10 April, 2019

Today's Gavel Club Speech: "Bend or Break"

The fourth project in Toastmasters' "Competent Communication" manual is simply to craft a five- to seven-minute speech that makes use of metaphor, simile, and alliteration. I spent two weeks mulling over what topic best suited this, finally deciding only this past weekend. Preparation is for amateurs! (Or so I keep telling myself.) In any event, the speech I hastily wrote for today's meeting of the Speak Easy Gavel Club appears below.

* * * * *

"Don't push the river, it flows by itself." These words of wisdom were handed down to me by my father, the guru of the suburbs. You see, growing up I was always trying to stay on top of a situation. I needed the security of feeling in control. The unexpected made me nervous. Just ask the friend who threw me a surprise party when I turned nineteen and got a bloody nose as a thank-you.

Here's another example: grits. I didn't grow up in the South. My dad might've been Missouri born and raised, but you'd never have known it. My mother is German, and if you'd asked her, back when I was young, she'd have answered your question with a question: "What's a grit?" So I don't know where I picked it up, but from the time I moved out on my own and had to stock my own kitchen, I ate grits for breakfast every single morning. I ate them out of the same white-and-black bowl, using the same slender-handled stainless steel spoon. I ate them only with butter and sugar. To me, that was grits. Put anything else on them, such as cheese, onions, or green peppers, and I wouldn't touch the stuff. Put them in another bowl and I might eat them, but I'd be upset about it — like, stomach-turning upset. It was a whole thing.

I called these routines my "systems." I had a "right way" of doing everything from getting dressed to calling for pizza delivery. And before you go thinking "OCD," I'll just say that OCD had nothing on me. People with obsessive compulsive disorder do what they do because they feel something deep inside them say they have to, kind of how you or I feel an urge to use the toilet. We all know that you turn a lightbulb clockwise to screw it into the socket, and that's how my systems seemed to me — sane and practical, while any other way of doing a thing seemed just plain ridiculous.

"Life is what happens to you when you're busy making other plans," John Lennon sang. Because I had plans — aka systems — for socializing, showering, sex, and a slew of other stuff, I was just setting myself up to be knocked down by circumstance.

I was talking with a friend the other day who told me about this idea some therapists call "radical acceptance." How many of you know about Alcoholics Anonymous' Serenity Prayer? Radical acceptance is just a technical-sounding name for the same thing. It's seeing the things you can't change and letting your mind be at ease about them. It sounds so obvious: if you can't change a thing, why try? But all of us struggle against the flow at one time or another.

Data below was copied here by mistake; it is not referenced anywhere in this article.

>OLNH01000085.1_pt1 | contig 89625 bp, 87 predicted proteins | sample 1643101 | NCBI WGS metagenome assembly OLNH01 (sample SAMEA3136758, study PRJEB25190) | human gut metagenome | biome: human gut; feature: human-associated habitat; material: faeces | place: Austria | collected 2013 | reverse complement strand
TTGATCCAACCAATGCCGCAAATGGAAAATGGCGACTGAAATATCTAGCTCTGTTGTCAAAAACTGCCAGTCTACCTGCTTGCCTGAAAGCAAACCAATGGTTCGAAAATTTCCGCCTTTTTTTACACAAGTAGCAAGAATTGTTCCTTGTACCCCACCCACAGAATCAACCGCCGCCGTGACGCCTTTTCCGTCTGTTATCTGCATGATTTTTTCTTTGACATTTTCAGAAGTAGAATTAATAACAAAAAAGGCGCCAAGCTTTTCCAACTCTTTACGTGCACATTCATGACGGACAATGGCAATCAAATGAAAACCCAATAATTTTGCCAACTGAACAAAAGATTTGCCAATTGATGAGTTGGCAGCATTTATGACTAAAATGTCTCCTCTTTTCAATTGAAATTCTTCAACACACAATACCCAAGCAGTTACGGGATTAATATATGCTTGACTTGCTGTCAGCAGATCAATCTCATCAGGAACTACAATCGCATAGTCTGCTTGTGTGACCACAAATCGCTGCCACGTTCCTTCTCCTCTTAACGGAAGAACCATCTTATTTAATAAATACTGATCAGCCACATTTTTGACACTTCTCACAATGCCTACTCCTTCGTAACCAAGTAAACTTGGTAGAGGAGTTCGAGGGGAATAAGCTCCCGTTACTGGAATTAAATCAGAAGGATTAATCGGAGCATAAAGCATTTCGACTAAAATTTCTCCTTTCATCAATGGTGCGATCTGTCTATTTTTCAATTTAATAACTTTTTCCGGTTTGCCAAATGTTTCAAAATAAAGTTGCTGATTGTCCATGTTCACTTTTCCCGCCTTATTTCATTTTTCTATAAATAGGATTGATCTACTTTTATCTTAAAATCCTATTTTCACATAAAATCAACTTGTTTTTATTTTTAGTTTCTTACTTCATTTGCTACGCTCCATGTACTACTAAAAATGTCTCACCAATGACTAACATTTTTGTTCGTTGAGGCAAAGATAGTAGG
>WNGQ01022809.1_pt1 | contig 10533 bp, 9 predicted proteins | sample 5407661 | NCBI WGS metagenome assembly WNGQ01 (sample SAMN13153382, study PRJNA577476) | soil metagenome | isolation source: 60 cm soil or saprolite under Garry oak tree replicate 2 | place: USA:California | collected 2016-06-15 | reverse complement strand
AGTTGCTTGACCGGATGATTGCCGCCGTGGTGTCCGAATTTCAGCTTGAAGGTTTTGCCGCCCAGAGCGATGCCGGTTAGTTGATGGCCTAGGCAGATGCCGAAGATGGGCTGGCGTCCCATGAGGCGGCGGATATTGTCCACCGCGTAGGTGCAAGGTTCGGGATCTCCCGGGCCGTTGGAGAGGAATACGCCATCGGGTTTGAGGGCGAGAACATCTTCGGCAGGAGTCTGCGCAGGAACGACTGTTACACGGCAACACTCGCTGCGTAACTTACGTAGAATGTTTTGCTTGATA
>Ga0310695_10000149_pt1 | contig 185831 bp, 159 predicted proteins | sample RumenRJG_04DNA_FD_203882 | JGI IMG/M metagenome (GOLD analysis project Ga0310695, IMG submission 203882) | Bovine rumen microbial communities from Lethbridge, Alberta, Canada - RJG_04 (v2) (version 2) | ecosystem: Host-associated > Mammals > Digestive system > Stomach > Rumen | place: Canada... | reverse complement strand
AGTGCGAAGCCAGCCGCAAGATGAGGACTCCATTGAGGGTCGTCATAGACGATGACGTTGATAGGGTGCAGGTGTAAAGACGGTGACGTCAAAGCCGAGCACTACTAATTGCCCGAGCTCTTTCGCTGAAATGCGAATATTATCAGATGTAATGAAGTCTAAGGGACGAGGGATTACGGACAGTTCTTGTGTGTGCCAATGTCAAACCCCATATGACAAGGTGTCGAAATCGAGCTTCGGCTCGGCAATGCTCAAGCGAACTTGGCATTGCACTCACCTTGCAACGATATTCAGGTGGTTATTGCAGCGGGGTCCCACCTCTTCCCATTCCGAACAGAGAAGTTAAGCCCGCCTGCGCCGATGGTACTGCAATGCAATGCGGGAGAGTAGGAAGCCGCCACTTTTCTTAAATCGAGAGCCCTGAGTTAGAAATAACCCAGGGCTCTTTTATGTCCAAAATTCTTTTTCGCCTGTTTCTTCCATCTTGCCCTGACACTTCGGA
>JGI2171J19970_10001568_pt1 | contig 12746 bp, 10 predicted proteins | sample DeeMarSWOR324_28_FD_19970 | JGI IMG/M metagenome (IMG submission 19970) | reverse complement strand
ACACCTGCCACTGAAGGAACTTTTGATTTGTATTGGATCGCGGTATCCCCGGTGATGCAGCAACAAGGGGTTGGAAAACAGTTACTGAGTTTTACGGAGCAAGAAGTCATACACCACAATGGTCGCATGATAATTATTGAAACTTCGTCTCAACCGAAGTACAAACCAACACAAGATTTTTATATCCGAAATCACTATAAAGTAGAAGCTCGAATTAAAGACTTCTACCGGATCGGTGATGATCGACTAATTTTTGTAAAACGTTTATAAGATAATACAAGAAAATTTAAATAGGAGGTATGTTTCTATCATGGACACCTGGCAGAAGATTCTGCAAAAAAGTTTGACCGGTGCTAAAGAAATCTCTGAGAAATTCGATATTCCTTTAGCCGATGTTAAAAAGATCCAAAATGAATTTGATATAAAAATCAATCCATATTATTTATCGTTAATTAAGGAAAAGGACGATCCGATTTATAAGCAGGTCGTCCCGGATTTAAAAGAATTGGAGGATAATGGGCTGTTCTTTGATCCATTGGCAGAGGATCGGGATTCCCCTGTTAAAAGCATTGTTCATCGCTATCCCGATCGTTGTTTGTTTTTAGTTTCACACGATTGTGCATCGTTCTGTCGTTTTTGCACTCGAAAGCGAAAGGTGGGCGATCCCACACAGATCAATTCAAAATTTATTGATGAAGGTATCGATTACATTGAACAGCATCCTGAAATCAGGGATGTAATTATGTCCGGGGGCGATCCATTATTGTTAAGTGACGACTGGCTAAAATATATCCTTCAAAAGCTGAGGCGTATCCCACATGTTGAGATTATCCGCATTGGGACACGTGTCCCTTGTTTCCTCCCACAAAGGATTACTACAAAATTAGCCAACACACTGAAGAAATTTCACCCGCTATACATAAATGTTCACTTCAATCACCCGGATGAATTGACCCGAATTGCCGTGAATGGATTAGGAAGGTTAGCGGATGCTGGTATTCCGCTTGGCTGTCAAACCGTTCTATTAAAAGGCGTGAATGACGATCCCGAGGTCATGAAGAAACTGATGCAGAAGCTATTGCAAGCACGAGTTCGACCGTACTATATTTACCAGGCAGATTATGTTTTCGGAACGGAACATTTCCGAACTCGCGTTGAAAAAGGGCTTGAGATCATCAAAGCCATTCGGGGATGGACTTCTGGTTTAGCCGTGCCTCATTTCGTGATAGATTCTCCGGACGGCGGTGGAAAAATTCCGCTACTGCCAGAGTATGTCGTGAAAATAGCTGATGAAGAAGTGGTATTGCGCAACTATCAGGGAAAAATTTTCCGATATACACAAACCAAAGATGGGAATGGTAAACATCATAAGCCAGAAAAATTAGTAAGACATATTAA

You've heard that phrase, right, Go with the flow? When I first came to prison, almost twenty years ago, I was a night owl. I'd wake up in the late-afternoon, eat dinner, then stay up writing, reading, drawing, smoking cigarettes, and drinking coffee, until it was time for breakfast. After a shower, I'd go to bed at about 9:30 in the morning. Standing-only custody counts didn't exist back then, not at the facility I was in. Sleepers didn't even need to sit up in bed, so this worked. Except when it didn't. Caseworker hours, cell searches — these all would interrupt my sleep, and I'd complain. Even visiting hours required me to adjust my schedule. But if I had to wake up and haul myself into the back office for legal mail at noon, whose fault was that? I had to realize that I was the one being unreasonable, fighting the flow. I had my system, but the prison had a system far bigger than mine. In fact, prison basically is a system. And here's the thing: once I realized that and adjusted my schedule to match the institution's, my day-to-day stopped being such a struggle. I got uninterrupted sleep. I wasn't a zombie on visits anymore. Win-win, all around.

Sleep is a rhythm you keep time to. Changing the beat, from one where I lived like an owl, up at sunset, to one where I lived like a rooster, awake before dawn, was tricky. In the end, though, it took less effort than fighting daytime hours would have. We get into these habits and they become part of us. Breaking them feels like we're tearing away a part of ourselves. It's uncomfortable, sometimes even painful. We resist. We tell ourselves stuff like, This is impossible! We dig in deeper, dead set against changing ourselves. Maybe we think it means we've lost, like we're surrendering, like we're weak. But really, the fight's not with stuff imposed on us, it's with ourselves.

And yes, now that I know this, I will eat my grits off a plastic tray with a spork.

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